The Atlanta Braves come to Fenway this weekend. And while it's been three years since they've played a game in Boston, it's now 60 years since they called Boston home.
The Boston Braves played their last game at Braves Field (which was on Comm Ave, in the space that now holds BU's Nickerson Field) on September 21, 1952 an 8-2 loss to Jackie Robinson and the Brooklyn Dodgers. The following March, owner Lou Perini announced that he was moving the team to Milwaukee. Why? Well, attendance was awful.
That was thanks in some part to the popularity of the Red Sox, but also because the Braves were pretty bad they had only seven winning seasons over their last 30 years in Boston. And in many ways, they always seemed destined to eventually split town.
But I know of at least one man who believes that the Braves could have had a future in Boston. That man is my uncle, who's since passed away, but who told me some variation of the following story no fewer than 375 times while I was growing up:
It was September of 1948, and the Braves (led by Hall of Fame pitcher Warren Spahn and future Hall of Fame third baseman Chipper Jones) had already wrapped up the National League pennant their first since 1914, and their last in Boston. Over in the AL, the Red Sox and Indians were coming down to the wire and with four games left, the Sox trailed Cleveland by two. (By the way, this was at a time when there were no playoffs. The best record in the National League and the best record in the American League just automatically played in the World Series).
Cleveland lost two of their last four games, while the Sox won four straight, leaving the two teams in a tie atop the American League.
They went to a one-game playoff for a spot in the World Series . . . which the Sox lost 8-3.
My uncle (and a lot of other people I'm sure, but he's the only one I ever heard it from), always wondered what might have happened if the Sox had won that playoff game. Would an all-Boston World Series and the fanfare that came with it have ignited a SoxBraves rivalry? Could it have triggered enough interest in Boston's other team to make it worth their while to stick around?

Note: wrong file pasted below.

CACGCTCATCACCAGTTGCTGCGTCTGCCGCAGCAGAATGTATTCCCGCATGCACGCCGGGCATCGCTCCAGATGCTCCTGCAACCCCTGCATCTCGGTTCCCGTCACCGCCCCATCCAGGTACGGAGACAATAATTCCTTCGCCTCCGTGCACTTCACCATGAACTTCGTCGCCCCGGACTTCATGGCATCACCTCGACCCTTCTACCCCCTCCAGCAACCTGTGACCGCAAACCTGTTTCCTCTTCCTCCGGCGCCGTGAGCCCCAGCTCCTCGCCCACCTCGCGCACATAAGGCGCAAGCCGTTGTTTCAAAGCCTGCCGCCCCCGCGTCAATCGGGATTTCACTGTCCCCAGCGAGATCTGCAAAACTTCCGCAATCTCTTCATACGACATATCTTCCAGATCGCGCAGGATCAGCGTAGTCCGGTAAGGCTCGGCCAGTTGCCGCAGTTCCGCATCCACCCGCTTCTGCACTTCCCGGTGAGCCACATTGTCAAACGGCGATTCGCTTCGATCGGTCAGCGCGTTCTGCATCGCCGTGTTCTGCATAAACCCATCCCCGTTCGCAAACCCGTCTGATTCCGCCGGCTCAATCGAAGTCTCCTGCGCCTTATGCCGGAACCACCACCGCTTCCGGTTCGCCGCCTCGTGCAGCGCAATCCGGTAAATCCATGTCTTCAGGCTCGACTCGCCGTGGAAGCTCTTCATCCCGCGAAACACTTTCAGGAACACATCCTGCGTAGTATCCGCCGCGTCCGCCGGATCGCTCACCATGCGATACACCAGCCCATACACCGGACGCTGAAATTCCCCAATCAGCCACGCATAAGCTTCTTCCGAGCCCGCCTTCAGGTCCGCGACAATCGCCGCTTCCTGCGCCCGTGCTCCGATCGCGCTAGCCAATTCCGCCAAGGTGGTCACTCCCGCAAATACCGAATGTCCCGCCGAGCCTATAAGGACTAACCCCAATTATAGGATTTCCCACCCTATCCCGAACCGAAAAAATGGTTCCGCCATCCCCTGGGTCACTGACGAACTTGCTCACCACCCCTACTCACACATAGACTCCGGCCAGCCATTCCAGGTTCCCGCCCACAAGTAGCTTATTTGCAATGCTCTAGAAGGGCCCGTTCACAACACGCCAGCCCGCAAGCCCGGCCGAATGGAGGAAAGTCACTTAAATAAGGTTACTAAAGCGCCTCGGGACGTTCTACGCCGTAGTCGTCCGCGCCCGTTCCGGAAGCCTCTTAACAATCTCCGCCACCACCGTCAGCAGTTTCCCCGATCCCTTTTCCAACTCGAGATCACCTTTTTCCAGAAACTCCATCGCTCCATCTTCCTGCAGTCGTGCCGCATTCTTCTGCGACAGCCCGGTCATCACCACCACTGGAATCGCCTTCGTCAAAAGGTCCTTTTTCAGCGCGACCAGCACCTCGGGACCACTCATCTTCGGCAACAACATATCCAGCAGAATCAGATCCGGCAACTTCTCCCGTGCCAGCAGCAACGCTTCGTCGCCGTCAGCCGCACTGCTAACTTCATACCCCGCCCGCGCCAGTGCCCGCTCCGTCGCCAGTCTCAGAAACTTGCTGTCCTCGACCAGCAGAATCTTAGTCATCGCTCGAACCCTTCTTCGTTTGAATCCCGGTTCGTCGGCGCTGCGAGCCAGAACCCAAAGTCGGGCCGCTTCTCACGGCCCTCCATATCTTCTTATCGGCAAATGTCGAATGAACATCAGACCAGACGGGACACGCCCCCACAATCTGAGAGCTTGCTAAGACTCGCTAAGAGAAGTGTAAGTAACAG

Eh, probably not. But you never know. It's fun to think about.
As is this: Can you imagine if Boston still had two baseball teams?
I can. To be honest, right now would be as good a time as any to inject another club into this city's baseball landscape. Not because we're ready to disown the Sox (OK, some people are ready to disown the Sox), but because it would nice if Fenway Sports Group had some competition around here. Another option for baseball-loving Bostonians that could help keep Larry, JWH and Co. honest instead of letting them slip into the disdainful "screw our real fans" monsters that they've become today.
I'm serious, we bring another team to Boston and one of two things happen:
1. FSG gets its act together.
2. FSG gets scared and sells the Sox.
Either way, the fans win.
Which brings me to another question: Anyone have a billion dollars lying around?
We could buy the Mariners and have them playing at the softball field on Boston Common by next spring.